[VoxSpace Review] Mallesham : Priyadarshi & Ananya Shine Through In This Relevant And Aspiring BioPic

The Story Of Mallesham – A Man Challenged With Communal Hardship

Last night I had the opportunity to catch the preview of Mallesham directed by Raj R. The movie starring Priyadarshi as Mallesham ended with spectacular applause as the end credits showcased snippets from a TED Talk given by Chintakindi Mallesham explaining his journey in achieving a near impossible dream. And what an incredible journey it has been. From being a school dropout at merely 6th standard to being able to now work on innovative solutions based on Integrated Circuits, drawing purely on Mallesham’s iron will and deep-seated acumen in automata, is a story we all need to know. The idiom which goes as – Necessity Is The Mother Of Invention, couldn’t have been truer than in the case of Mallesham and his intuitively conceptualised ‘Asu’ (weaver’s loop) machines. Winding a silk yarn on to a large frame, a process called Asu, was the trade of the day back in the ’70s and ’80s, which became the driving force for Mallesham in conceptualising a dream bigger than his own world.

Having known this much, I walked into the movie with a significant amount of confidence and curiosity on its deliverance. Adding to my excitement was, of course, the brilliant yet unexpected casting of Priyadarshi and Ananya Nagalla to play the leads. When I say unexpected, it is only to imply the amount of confidence showcased by director Raj R, in casting these two highly promising actors in roles which are dramatically contrasting of what they’ve been known for in their respective careers.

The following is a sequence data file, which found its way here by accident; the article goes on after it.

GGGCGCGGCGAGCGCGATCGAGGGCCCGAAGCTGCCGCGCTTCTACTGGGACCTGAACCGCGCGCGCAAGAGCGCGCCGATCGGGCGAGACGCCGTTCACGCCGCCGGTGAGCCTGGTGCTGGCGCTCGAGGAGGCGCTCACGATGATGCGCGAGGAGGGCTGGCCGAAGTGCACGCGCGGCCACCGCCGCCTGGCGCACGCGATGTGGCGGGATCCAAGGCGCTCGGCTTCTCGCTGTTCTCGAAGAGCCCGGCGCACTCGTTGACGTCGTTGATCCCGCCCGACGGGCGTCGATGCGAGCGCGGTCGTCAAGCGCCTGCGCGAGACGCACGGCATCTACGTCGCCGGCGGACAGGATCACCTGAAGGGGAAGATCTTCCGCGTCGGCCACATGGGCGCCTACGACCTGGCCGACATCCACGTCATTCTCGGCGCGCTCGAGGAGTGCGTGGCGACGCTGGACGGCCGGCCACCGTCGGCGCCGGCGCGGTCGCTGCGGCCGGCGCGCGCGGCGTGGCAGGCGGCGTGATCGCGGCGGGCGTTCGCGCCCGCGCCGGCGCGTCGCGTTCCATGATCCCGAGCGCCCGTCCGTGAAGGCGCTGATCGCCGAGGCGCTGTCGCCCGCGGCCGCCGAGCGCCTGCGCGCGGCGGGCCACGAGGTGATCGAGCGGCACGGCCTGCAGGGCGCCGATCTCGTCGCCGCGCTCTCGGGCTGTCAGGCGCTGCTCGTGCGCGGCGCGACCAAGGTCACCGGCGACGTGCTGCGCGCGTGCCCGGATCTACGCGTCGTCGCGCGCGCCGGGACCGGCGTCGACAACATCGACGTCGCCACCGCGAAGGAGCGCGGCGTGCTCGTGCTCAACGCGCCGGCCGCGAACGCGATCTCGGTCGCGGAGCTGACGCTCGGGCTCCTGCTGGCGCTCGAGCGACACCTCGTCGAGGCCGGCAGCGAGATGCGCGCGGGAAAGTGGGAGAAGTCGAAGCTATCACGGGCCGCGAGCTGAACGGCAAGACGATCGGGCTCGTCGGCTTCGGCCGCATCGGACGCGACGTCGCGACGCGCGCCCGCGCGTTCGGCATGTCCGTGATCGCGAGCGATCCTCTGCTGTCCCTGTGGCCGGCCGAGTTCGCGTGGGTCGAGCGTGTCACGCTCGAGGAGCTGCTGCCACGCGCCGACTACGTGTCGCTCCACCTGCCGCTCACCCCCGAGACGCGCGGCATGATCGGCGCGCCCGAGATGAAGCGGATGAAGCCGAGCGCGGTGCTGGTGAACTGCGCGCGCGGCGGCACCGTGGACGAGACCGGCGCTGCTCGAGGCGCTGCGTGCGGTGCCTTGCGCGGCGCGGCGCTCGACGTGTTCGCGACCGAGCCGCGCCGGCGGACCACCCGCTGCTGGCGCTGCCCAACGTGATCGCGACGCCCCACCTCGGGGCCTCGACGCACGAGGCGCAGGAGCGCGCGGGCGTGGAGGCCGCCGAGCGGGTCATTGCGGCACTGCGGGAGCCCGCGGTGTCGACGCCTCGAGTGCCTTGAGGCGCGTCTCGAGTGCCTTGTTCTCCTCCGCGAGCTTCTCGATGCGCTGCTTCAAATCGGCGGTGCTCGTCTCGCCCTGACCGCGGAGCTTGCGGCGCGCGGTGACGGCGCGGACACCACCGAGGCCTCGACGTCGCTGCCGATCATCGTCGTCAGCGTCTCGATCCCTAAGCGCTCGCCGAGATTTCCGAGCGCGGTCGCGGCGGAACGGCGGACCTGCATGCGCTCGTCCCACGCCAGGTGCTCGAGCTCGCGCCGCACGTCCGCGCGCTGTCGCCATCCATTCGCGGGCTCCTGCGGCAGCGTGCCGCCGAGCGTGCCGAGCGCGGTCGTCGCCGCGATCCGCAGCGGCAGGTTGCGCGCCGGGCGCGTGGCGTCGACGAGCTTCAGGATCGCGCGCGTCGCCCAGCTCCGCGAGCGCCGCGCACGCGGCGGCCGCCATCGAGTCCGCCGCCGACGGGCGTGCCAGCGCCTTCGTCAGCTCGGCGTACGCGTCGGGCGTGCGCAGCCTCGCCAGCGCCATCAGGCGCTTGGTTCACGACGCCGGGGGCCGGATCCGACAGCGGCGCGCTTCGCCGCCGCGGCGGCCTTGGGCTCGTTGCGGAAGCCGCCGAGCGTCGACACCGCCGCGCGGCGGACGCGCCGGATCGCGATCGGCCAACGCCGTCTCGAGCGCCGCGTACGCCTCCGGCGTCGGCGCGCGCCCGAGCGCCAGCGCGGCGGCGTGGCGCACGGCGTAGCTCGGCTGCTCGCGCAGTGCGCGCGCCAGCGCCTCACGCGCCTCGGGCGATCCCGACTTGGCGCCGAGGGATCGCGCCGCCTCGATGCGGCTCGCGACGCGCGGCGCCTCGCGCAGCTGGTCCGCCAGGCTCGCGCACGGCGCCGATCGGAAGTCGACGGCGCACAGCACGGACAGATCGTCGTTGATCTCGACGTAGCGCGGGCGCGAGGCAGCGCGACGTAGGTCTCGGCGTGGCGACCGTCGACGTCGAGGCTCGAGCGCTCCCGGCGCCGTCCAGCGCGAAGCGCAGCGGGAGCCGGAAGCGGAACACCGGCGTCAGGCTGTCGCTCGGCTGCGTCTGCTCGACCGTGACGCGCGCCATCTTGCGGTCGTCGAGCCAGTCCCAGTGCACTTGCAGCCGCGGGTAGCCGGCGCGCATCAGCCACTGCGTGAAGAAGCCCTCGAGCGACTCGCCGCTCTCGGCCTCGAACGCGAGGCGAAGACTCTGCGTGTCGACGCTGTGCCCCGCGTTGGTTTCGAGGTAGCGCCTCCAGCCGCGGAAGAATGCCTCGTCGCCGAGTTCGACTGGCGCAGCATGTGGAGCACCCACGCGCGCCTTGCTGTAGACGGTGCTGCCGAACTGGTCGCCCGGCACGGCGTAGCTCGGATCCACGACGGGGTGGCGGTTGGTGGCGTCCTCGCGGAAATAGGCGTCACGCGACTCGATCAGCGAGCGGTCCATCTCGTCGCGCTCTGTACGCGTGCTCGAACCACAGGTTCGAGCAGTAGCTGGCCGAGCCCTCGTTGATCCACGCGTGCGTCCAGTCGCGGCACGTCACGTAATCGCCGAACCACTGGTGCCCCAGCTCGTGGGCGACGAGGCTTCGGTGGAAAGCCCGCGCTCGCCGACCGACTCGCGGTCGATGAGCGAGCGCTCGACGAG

Casting Wins The Day For The Movie

Of course, those who knew Priyadarshi and Ananya outside their film work wouldn’t find it surprising to see them breathe life into their roles with unparalleled understanding and poignancy. Before we go into the overall review of the film, which is slated to release on June 21st, a special shoutout to a handful of aspects which made a lasting impact on me as I walked out of the movie hall. Firstly, a huge kudos to the Casting team behind Mallesham. It is so endearing to see a collection of perfectly cast actors in a story of such aspirational value. It is a biopic, yes, but it still needs to be built upon the shoulders of actors around Mallesham who contribute to different aspects of the storytelling, furthering it effortlessly, and leaving you with a world you want to be a part of.

The importance of the John Truby’s quote ‘Good Casting Precedes A Great Movie’ holds utmost priority in this movie, as you see, feel and interact with perhaps the most dynamic and vibrant supporting cast you might have seen in a long time. In times, where we have films like Maharshi or Aravinda Sametha, where the supporting cast is merely used to fill up the set space, it is heartwarming to see movies like Jersey and Mallesham using the supporting actors as one of their greater strengths. One another thing that baffled me, as I walked out, and started interacting with the cast and crew of Mallesham, was when I saw Actor Jhansi. Jhansi who plays Darshi’s mother in the feature, with restrained ease and eloquent dialect, perfectly imbibing the struggles of a mother stuck between the old world practises and new age promises, in real life, simply proved that time works differently for her. Exuding hyperactivity outside the screening hall, while interacting with the audience who were rightfully showering praises on her portrayal, Jhansi looked like she hadn’t aged a single day from her ‘Talk of the Town’ days. Another important lesson for upcoming actors here is how fitness plays a major role in portraying roles with keen panache, much like Jhansi, who still remains an evasive muse for any good writer worth his salt, even after a couple of decades in the industry.

A Communal Story Told Via A Single Man